About This Statistic
This statistic illustrates deaths due to drought worldwide from 1900 to 2016*. The dry period of April 1983 in Sudan caused around 150,000 deaths.
Deaths due to drought worldwide
The 1928 drought in the People’s Republic of China was the deadliest drought during the period between 1900 and 2016, causing the death of an estimated three million people. This drought in the Chinese provinces of Henan, Shaanxi and Gansu brought about crop failure and widespread famine. It lasted from 1928 to 1930 and the effects were exacerbated by insufficient or inefficient government relief and aide.
Though China’s drought of 1928 is listed as the deadliest drought event, India’s drought of May 1987 is reported to have affected over 300 million individuals. During this weather disaster, India’s northern grain lands were hit hardest, cutting deeply into grain and milk production. Less than a third of the country received normal rainfall that year—rainfall deficiency was at 26 percent—but in this instance the government was able to prevent much suffering by distributing stored food.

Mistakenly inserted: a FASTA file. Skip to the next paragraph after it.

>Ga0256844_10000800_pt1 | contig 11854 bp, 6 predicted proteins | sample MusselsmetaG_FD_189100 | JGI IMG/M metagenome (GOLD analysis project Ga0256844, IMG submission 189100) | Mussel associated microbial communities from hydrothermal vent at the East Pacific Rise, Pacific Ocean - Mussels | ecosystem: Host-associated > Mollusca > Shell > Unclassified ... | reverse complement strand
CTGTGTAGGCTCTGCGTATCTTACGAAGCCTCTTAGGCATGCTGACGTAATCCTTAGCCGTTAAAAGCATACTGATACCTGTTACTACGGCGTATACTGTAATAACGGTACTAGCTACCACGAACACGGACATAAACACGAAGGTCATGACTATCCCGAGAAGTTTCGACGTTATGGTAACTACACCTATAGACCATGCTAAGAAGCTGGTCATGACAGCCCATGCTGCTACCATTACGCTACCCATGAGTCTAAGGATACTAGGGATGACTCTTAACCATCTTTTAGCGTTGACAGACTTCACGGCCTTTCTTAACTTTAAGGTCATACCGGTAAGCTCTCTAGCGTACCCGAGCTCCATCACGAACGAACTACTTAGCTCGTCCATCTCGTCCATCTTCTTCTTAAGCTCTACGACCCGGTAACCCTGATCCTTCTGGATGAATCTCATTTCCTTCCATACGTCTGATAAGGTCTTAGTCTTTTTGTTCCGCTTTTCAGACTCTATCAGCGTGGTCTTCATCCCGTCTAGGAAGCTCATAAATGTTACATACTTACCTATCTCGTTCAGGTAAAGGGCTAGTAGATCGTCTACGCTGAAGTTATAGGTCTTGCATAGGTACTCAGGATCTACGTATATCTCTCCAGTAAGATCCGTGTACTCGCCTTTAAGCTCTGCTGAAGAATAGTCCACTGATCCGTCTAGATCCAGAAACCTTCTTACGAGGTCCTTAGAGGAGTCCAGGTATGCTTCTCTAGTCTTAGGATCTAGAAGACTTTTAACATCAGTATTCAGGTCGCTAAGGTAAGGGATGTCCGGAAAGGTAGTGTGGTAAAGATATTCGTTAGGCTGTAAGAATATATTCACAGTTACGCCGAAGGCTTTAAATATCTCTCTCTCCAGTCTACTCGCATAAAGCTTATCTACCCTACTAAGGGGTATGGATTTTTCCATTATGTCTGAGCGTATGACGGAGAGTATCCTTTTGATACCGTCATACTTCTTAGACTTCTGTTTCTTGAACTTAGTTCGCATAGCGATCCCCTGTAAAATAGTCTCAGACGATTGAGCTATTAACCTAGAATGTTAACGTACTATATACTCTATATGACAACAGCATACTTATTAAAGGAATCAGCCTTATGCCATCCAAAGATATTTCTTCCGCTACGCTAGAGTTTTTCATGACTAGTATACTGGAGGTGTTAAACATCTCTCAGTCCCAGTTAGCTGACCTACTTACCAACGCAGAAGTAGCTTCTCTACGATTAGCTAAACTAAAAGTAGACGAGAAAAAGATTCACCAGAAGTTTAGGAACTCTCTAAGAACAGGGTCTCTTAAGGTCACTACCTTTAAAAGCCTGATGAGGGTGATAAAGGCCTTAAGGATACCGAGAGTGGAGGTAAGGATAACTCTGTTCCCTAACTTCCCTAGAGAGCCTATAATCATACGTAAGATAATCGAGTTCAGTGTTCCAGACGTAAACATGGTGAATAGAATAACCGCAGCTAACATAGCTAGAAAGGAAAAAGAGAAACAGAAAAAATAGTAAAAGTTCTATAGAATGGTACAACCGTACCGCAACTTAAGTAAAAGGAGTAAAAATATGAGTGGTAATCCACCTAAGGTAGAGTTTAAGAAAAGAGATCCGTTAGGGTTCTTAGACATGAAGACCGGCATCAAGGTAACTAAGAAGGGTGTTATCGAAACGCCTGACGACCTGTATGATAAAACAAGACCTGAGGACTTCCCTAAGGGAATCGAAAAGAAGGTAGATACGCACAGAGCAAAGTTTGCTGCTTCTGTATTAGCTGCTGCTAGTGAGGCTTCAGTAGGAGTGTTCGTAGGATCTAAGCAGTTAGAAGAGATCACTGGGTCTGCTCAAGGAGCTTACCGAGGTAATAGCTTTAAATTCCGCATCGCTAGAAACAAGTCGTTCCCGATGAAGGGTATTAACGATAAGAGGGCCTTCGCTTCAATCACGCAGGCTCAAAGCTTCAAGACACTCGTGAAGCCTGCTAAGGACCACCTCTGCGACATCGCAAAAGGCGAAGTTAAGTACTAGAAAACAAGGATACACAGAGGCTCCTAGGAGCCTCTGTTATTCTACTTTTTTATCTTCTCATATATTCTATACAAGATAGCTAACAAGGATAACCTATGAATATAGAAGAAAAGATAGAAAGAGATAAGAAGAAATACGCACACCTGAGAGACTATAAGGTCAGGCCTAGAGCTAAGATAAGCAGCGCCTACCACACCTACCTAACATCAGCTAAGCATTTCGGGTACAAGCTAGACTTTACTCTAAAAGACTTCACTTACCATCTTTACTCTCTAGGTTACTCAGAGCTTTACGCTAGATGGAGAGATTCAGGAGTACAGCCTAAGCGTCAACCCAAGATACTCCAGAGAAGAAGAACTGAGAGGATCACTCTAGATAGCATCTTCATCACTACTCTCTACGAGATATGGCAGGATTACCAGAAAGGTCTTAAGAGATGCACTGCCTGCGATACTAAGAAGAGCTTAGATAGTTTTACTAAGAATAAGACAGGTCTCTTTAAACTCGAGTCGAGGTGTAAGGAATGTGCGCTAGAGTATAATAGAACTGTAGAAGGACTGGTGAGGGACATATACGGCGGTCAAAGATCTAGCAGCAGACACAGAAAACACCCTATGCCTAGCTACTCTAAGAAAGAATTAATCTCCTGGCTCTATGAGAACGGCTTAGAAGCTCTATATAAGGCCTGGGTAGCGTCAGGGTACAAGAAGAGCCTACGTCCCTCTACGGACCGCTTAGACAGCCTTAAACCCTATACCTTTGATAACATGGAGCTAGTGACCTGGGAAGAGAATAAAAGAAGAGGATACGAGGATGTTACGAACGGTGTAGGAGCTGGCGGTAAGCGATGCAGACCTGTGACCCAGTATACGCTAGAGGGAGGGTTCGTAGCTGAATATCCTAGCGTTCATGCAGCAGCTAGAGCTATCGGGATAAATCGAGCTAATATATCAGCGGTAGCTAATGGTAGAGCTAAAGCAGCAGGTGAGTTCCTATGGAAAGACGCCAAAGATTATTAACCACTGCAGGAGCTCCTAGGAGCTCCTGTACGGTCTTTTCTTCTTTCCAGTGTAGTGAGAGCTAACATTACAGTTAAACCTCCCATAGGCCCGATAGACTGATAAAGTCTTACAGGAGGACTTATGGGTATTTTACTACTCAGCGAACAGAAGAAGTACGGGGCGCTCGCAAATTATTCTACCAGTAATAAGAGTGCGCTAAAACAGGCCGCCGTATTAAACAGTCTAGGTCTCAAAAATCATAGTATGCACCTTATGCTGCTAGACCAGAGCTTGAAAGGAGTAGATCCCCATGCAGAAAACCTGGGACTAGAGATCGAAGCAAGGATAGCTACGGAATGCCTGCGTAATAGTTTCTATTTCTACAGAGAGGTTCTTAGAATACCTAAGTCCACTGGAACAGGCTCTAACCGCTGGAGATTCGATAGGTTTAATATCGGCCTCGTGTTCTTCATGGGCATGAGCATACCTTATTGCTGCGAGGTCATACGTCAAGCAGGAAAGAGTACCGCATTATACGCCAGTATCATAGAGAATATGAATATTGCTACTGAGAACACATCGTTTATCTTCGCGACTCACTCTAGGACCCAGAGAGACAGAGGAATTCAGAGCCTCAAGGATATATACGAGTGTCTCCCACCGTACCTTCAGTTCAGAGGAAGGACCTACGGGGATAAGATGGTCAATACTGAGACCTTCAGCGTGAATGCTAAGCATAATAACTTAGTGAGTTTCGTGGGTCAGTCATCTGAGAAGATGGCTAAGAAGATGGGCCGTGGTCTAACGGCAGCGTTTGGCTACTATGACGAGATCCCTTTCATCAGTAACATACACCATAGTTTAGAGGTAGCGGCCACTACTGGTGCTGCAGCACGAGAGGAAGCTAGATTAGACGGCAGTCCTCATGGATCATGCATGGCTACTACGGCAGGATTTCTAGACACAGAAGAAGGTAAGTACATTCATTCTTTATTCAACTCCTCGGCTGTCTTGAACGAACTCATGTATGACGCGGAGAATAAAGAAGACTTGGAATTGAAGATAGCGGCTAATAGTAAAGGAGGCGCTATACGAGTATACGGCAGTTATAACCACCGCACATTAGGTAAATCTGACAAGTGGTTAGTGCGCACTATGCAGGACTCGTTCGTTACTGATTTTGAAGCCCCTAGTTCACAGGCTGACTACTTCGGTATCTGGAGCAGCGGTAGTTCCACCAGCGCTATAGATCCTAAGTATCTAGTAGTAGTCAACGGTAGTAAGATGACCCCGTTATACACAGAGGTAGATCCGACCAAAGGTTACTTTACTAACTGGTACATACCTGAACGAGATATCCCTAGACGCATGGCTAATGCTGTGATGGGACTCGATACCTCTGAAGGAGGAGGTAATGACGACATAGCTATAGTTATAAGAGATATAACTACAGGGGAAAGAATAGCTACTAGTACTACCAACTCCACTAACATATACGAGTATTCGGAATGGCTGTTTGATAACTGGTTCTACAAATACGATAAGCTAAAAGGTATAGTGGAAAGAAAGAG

The costliest drought occurred in the United States in 2012. The U.S. suffered an economic loss of about 20 billion U.S. dollars.
Other deadly natural disasters are tropical cyclones, severe thunderstorms and wildfires. 52 people died because of a tropical cyclone in the U.S. in 2016. 32 people died of wildfire that year. The United States ranks second on the list of countries with the most natural disasters in 2015, due in great part to the 13 meteorological disasters that occurred that year.